Values and Types
The type of Booleans¶
True is a value in Haskell. Its type is
Bool. In Haskell, we can state this as:
In Haskell, everything from simple values like
True to complex programs have a unique type.
Haskell types can be quite complex. To understand a type, always ask: what do the values belonging to this type look like?
For example, the values belonging to
The type of integers¶
Int is a type for integers, as in:
5 can have a more general type in Haskell. See here
The type of real numbers¶
There are several available options. A good general choice is
The type of text¶
Char is the type of single characters:
Text is the type of sequences of characters:
- See here for why this extension is needed.
The type of functions¶
A function in Haskell means the same as a function in mathematics: it takes an input and produces an output. The type of the function depends on the type of the input and the type of the output.
In Python, this would be written:
lambda x: x > 3
We can also define functions without the lambda syntax, like so:
Bool here are parameters of the type
Int -> Bool. One can obtain a different type by changing these parameters, e.g.
Text -> Int.
Product types (tuples)¶
Pairs of values are themselves values. For example
(True, False) has type
(Bool, Bool) is a type defined in terms of another type,
Bool. We could change either the left-hand or right-hand type, to get new types, like:
((Bool, Int), Bool)
If you have two types, say
Int, then you can generate a new type which is their disjoint union, called
Either Bool Int.
Leftis a function which takes
Trueas an argument. In other languages, this might be written
Rightis a function which takes
3as an argument. In other languages, this might be written
Right are functions.
- Actually, the type is more general:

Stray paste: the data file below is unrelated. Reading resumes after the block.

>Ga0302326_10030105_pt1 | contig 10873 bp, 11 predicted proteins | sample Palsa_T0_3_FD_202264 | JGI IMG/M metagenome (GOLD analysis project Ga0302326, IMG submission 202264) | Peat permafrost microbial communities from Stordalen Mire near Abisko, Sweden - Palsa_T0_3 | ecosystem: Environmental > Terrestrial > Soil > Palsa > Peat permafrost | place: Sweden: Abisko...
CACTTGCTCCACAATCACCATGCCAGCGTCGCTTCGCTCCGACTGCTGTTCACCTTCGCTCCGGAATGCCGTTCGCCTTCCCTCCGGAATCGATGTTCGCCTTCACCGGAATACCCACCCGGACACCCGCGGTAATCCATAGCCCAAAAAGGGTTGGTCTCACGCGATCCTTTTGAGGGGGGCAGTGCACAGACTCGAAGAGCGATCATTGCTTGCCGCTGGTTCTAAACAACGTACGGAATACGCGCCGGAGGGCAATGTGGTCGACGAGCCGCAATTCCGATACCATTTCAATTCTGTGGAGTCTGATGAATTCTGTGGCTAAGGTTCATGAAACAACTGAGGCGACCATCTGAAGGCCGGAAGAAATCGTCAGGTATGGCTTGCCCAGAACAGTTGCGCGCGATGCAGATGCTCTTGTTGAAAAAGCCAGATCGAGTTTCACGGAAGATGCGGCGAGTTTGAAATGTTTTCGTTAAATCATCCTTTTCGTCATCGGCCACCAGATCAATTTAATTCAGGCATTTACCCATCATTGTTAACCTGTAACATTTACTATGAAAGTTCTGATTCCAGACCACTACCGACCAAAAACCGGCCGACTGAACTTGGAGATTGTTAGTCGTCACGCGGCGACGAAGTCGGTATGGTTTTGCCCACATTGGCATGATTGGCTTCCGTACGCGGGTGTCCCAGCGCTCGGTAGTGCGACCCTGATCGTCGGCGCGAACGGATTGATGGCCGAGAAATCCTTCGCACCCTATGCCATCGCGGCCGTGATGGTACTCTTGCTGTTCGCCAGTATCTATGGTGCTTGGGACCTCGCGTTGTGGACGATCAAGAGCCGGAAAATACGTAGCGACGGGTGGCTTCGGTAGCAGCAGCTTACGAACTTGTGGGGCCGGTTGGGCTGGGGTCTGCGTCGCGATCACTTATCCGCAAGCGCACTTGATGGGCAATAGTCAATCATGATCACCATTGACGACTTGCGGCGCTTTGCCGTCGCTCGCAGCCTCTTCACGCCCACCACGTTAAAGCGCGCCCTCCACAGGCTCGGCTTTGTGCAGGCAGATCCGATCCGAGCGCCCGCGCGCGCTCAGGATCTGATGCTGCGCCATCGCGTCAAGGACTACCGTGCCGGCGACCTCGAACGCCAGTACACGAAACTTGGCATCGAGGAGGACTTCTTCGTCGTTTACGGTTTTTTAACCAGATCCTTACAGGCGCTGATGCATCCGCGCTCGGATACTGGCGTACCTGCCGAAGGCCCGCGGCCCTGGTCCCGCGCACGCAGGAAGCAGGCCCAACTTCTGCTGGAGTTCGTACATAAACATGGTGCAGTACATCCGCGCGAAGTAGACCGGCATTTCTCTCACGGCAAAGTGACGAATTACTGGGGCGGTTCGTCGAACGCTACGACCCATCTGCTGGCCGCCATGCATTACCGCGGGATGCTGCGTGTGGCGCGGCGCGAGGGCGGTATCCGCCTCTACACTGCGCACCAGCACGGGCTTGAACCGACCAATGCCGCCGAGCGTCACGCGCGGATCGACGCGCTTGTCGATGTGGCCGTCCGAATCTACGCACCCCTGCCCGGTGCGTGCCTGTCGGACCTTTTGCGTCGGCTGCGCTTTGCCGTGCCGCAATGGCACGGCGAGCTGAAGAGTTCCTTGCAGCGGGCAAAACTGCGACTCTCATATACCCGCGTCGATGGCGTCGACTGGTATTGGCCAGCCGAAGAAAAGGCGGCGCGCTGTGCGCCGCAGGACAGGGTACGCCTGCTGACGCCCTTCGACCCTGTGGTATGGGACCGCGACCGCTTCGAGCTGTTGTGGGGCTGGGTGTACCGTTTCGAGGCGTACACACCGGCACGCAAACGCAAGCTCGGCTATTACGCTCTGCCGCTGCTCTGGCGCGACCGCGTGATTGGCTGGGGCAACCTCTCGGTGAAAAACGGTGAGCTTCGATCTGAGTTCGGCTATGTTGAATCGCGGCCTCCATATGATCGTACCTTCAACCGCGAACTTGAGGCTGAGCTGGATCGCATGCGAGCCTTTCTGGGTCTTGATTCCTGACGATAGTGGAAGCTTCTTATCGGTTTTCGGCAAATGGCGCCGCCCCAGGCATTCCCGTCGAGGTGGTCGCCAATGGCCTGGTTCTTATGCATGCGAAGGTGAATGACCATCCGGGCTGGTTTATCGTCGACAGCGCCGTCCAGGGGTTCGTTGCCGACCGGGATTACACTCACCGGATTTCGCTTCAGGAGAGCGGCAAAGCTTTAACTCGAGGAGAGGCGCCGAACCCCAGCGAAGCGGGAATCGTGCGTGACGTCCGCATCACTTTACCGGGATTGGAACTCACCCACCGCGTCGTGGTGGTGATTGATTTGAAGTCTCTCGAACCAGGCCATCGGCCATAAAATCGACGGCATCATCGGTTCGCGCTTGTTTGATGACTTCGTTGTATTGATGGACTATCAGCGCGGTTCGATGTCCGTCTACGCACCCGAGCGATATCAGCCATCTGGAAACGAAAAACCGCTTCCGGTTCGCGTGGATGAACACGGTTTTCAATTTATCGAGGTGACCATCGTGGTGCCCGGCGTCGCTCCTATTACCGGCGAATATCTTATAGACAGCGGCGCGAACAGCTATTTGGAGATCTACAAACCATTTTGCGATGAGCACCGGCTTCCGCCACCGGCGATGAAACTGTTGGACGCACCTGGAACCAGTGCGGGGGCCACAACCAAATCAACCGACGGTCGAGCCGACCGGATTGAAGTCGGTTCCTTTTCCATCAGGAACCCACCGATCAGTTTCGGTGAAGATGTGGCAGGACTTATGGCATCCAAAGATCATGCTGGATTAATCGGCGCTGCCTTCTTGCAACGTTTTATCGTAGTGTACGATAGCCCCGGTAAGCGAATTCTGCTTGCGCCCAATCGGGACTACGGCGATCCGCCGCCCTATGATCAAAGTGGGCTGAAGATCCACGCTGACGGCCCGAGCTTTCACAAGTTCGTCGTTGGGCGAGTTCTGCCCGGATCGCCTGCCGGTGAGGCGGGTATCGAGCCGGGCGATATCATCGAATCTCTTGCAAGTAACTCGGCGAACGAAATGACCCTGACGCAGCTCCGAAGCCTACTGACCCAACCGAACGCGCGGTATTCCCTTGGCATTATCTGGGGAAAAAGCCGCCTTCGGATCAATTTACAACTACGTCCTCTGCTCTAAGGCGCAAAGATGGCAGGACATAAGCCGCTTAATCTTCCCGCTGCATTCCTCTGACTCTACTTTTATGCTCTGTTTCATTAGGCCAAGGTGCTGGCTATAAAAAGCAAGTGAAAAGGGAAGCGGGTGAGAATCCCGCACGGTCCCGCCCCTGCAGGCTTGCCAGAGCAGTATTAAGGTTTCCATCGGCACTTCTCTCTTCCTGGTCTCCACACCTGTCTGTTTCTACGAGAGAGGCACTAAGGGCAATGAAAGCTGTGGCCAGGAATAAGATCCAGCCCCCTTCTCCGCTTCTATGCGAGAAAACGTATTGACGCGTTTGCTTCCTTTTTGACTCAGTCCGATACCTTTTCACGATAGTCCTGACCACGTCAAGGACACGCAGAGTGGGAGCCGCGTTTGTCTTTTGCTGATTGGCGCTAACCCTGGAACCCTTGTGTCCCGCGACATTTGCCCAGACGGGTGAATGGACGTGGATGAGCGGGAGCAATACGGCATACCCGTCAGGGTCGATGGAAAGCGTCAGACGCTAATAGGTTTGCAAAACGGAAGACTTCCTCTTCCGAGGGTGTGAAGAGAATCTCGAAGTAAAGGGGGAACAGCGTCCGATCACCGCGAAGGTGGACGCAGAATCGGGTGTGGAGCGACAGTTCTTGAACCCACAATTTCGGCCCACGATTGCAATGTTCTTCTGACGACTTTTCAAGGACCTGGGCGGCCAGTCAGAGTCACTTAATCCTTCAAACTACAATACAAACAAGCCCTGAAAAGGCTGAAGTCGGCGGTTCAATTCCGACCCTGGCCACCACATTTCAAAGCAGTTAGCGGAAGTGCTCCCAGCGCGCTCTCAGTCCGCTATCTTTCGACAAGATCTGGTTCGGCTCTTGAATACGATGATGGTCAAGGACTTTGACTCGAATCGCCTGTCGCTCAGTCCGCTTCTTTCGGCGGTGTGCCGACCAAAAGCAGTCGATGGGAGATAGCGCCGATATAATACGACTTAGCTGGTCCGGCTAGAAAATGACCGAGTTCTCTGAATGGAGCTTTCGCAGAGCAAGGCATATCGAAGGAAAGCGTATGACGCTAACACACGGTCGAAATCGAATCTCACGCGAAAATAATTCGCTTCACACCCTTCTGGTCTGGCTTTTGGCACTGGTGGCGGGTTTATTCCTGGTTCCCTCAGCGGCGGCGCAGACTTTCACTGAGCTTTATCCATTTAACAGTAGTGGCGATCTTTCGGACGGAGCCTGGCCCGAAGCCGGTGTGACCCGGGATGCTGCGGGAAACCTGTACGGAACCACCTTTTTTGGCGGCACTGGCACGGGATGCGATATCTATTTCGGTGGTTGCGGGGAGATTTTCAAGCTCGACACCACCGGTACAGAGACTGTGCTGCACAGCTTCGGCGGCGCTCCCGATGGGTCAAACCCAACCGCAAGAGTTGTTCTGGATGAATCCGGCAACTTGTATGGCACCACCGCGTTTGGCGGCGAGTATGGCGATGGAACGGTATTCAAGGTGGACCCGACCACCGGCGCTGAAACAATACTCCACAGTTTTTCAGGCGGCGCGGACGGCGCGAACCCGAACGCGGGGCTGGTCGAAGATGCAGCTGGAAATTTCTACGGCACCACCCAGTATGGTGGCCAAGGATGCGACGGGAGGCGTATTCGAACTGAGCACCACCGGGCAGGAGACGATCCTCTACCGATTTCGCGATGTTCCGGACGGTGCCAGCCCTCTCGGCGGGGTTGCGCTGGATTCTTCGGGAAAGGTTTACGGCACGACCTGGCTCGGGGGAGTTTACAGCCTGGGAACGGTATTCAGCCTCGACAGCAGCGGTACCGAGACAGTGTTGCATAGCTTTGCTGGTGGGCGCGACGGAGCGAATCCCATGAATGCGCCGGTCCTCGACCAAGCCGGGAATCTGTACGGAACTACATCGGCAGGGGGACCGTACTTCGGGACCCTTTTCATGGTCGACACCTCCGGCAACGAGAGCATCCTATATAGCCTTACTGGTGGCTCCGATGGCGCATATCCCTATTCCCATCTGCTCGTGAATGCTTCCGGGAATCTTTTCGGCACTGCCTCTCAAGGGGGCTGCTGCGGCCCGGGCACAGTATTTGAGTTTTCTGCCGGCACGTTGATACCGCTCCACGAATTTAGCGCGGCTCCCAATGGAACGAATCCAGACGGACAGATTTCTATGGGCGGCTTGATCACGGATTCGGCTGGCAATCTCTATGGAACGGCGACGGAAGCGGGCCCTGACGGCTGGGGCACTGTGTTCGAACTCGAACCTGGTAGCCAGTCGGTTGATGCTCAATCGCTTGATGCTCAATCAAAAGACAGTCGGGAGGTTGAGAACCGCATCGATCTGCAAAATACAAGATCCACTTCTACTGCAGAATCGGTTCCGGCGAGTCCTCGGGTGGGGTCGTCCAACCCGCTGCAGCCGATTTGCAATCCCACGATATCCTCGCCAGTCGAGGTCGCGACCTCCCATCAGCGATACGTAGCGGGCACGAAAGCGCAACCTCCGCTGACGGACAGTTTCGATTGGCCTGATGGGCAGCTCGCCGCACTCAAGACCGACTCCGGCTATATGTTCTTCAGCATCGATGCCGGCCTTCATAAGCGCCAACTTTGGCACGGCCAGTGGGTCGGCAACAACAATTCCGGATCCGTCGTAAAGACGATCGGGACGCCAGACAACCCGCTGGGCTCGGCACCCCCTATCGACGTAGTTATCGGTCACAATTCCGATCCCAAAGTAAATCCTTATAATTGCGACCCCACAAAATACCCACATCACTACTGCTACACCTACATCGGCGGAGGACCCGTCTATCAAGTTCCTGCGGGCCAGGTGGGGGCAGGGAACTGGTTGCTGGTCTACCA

forall a. a -> Either a Int. See the section on universally quantified types.
A closely related type is
Maybe, which in other languages is sometimes called
Justis a function of type
Bool -> Maybe Bool.
The most general type of
forall a. Maybe a: see the section on Universal types.
The unit type¶
() contains a single value, which is also written
Maybe X is the same as
Either () X (for any type
This practice of writing a type and a value with the same symbol is known as punning, and is quite widespread in Haskell. Be sure, when reading
() :: (), to understand that the
() on the left is a value and the
() on the right is a type.
The empty type¶
Void is the type with no values. It can be useful (mostly as a building block for more complex types), but at an introductory level is fairly rare.
- Nothing can go here except something like
undefined, which throws a runtime error.
The list type¶
The type of a list of
Bools is written
The type of a list of
Ints is written
More generally, for any type
[a] is the type of lists of values of type
Lists are homogeneous: all elements must have the same type.
Write a list as in Python, like
[True, False, True].
: is an operator to append to the front of a list. Examples:
[1,2,3] is just convenient syntax for
1 : (2 : (3 : )).
The IO type¶
IO Bool describes a process which can do arbitrary I/O, such as reading and writing to files, starting threads, running shell scripts, etc. The
Bool indicates that a result of running this process will be to produce a value of type
Bool. More generally, for any type
IO a runs a process and returns a value of type